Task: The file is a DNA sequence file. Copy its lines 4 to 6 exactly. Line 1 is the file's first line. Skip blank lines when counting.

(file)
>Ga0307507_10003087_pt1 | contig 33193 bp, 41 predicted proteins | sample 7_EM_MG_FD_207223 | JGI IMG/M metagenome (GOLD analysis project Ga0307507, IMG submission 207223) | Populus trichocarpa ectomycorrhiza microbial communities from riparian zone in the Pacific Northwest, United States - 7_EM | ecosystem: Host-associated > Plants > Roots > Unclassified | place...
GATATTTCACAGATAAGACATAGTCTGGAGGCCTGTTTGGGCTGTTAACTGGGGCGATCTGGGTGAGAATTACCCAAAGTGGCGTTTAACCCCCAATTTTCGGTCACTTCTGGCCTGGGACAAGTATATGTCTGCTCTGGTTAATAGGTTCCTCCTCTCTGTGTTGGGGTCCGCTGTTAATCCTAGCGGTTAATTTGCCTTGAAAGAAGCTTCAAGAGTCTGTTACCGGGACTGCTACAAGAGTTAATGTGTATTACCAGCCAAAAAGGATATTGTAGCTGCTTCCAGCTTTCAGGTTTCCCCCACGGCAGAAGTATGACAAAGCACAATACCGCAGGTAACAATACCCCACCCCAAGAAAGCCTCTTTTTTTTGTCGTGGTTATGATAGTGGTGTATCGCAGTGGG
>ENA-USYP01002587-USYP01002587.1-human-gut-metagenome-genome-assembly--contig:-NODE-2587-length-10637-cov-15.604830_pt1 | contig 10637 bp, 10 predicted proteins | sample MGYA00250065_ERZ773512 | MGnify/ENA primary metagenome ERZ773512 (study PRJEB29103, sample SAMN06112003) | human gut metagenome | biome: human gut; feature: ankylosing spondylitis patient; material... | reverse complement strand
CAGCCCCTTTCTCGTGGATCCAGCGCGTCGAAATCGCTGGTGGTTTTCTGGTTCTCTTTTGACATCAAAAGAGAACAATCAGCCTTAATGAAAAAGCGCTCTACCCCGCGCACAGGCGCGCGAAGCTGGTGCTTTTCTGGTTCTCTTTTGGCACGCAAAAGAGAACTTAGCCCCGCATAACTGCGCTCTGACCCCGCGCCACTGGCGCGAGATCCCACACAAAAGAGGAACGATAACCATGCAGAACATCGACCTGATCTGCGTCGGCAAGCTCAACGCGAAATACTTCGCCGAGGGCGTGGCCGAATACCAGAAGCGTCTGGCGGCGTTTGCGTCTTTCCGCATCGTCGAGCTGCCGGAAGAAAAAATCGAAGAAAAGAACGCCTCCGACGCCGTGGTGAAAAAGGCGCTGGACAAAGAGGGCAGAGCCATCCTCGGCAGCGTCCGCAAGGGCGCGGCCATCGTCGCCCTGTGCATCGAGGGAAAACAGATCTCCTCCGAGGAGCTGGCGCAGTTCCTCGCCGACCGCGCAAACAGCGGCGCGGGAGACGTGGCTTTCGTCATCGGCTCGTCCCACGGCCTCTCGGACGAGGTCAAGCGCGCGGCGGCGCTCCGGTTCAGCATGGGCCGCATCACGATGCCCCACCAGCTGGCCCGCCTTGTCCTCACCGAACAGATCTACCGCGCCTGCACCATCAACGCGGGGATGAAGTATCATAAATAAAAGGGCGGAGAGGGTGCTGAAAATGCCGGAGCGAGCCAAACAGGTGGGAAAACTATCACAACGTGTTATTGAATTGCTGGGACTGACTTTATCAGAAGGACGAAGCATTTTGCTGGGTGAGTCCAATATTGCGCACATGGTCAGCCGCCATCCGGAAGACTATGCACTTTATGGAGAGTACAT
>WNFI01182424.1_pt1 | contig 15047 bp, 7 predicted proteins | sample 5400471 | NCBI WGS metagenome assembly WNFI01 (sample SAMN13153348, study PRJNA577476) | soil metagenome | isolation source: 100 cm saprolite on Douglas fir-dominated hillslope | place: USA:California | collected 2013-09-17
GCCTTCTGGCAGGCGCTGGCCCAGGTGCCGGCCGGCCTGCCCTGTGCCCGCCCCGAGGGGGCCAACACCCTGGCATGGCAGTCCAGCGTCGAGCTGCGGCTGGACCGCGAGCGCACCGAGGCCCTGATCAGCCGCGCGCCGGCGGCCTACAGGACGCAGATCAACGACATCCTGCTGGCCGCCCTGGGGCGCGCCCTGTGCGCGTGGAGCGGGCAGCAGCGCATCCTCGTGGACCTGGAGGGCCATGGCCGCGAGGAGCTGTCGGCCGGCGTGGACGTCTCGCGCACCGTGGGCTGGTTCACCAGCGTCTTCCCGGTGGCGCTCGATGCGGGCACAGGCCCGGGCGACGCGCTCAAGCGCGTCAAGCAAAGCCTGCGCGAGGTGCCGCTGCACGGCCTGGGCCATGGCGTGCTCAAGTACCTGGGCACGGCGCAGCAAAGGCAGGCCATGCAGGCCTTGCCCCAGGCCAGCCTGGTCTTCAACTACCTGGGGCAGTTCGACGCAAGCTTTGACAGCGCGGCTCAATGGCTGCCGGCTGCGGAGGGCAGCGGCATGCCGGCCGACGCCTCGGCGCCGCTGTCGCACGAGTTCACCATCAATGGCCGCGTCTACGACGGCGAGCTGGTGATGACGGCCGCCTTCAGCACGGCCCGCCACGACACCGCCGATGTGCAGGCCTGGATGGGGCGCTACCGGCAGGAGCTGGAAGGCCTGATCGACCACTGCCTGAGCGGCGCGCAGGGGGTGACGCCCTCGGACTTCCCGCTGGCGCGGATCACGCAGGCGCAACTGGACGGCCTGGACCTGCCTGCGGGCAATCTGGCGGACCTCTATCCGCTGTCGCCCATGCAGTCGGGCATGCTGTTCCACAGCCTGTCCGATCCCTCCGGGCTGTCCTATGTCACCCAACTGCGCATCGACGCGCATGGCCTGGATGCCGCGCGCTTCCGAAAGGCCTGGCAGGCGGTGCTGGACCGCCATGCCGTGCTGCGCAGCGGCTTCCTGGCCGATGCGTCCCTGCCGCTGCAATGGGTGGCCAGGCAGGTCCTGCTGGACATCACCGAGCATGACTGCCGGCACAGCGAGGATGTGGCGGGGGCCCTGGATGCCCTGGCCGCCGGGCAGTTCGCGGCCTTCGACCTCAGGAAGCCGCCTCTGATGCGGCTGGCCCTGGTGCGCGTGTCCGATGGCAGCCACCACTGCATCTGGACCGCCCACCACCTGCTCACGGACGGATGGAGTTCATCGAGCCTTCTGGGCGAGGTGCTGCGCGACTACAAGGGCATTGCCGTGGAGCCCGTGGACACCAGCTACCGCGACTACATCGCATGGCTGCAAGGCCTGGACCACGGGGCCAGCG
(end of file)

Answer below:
CAGCCCCTTTCTCGTGGATCCAGCGCGTCGAAATCGCTGGTGGTTTTCTGGTTCTCTTTTGACATCAAAAGAGAACAATCAGCCTTAATGAAAAAGCGCTCTACCCCGCGCACAGGCGCGCGAAGCTGGTGCTTTTCTGGTTCTCTTTTGGCACGCAAAAGAGAACTTAGCCCCGCATAACTGCGCTCTGACCCCGCGCCACTGGCGCGAGATCCCACACAAAAGAGGAACGATAACCATGCAGAACATCGACCTGATCTGCGTCGGCAAGCTCAACGCGAAATACTTCGCCGAGGGCGTGGCCGAATACCAGAAGCGTCTGGCGGCGTTTGCGTCTTTCCGCATCGTCGAGCTGCCGGAAGAAAAAATCGAAGAAAAGAACGCCTCCGACGCCGTGGTGAAAAAGGCGCTGGACAAAGAGGGCAGAGCCATCCTCGGCAGCGTCCGCAAGGGCGCGGCCATCGTCGCCCTGTGCATCGAGGGAAAACAGATCTCCTCCGAGGAGCTGGCGCAGTTCCTCGCCGACCGCGCAAACAGCGGCGCGGGAGACGTGGCTTTCGTCATCGGCTCGTCCCACGGCCTCTCGGACGAGGTCAAGCGCGCGGCGGCGCTCCGGTTCAGCATGGGCCGCATCACGATGCCCCACCAGCTGGCCCGCCTTGTCCTCACCGAACAGATCTACCGCGCCTGCACCATCAACGCGGGGATGAAGTATCATAAATAAAAGGGCGGAGAGGGTGCTGAAAATGCCGGAGCGAGCCAAACAGGTGGGAAAACTATCACAACGTGTTATTGAATTGCTGGGACTGACTTTATCAGAAGGACGAAGCATTTTGCTGGGTGAGTCCAATATTGCGCACATGGTCAGCCGCCATCCGGAAGACTATGCACTTTATGGAGAGTACAT
>WNFI01182424.1_pt1 | contig 15047 bp, 7 predicted proteins | sample 5400471 | NCBI WGS metagenome assembly WNFI01 (sample SAMN13153348, study PRJNA577476) | soil metagenome | isolation source: 100 cm saprolite on Douglas fir-dominated hillslope | place: USA:California | collected 2013-09-17
GCCTTCTGGCAGGCGCTGGCCCAGGTGCCGGCCGGCCTGCCCTGTGCCCGCCCCGAGGGGGCCAACACCCTGGCATGGCAGTCCAGCGTCGAGCTGCGGCTGGACCGCGAGCGCACCGAGGCCCTGATCAGCCGCGCGCCGGCGGCCTACAGGACGCAGATCAACGACATCCTGCTGGCCGCCCTGGGGCGCGCCCTGTGCGCGTGGAGCGGGCAGCAGCGCATCCTCGTGGACCTGGAGGGCCATGGCCGCGAGGAGCTGTCGGCCGGCGTGGACGTCTCGCGCACCGTGGGCTGGTTCACCAGCGTCTTCCCGGTGGCGCTCGATGCGGGCACAGGCCCGGGCGACGCGCTCAAGCGCGTCAAGCAAAGCCTGCGCGAGGTGCCGCTGCACGGCCTGGGCCATGGCGTGCTCAAGTACCTGGGCACGGCGCAGCAAAGGCAGGCCATGCAGGCCTTGCCCCAGGCCAGCCTGGTCTTCAACTACCTGGGGCAGTTCGACGCAAGCTTTGACAGCGCGGCTCAATGGCTGCCGGCTGCGGAGGGCAGCGGCATGCCGGCCGACGCCTCGGCGCCGCTGTCGCACGAGTTCACCATCAATGGCCGCGTCTACGACGGCGAGCTGGTGATGACGGCCGCCTTCAGCACGGCCCGCCACGACACCGCCGATGTGCAGGCCTGGATGGGGCGCTACCGGCAGGAGCTGGAAGGCCTGATCGACCACTGCCTGAGCGGCGCGCAGGGGGTGACGCCCTCGGACTTCCCGCTGGCGCGGATCACGCAGGCGCAACTGGACGGCCTGGACCTGCCTGCGGGCAATCTGGCGGACCTCTATCCGCTGTCGCCCATGCAGTCGGGCATGCTGTTCCACAGCCTGTCCGATCCCTCCGGGCTGTCCTATGTCACCCAACTGCGCATCGACGCGCATGGCCTGGATGCCGCGCGCTTCCGAAAGGCCTGGCAGGCGGTGCTGGACCGCCATGCCGTGCTGCGCAGCGGCTTCCTGGCCGATGCGTCCCTGCCGCTGCAATGGGTGGCCAGGCAGGTCCTGCTGGACATCACCGAGCATGACTGCCGGCACAGCGAGGATGTGGCGGGGGCCCTGGATGCCCTGGCCGCCGGGCAGTTCGCGGCCTTCGACCTCAGGAAGCCGCCTCTGATGCGGCTGGCCCTGGTGCGCGTGTCCGATGGCAGCCACCACTGCATCTGGACCGCCCACCACCTGCTCACGGACGGATGGAGTTCATCGAGCCTTCTGGGCGAGGTGCTGCGCGACTACAAGGGCATTGCCGTGGAGCCCGTGGACACCAGCTACCGCGACTACATCGCATGGCTGCAAGGCCTGGACCACGGGGCCAGCG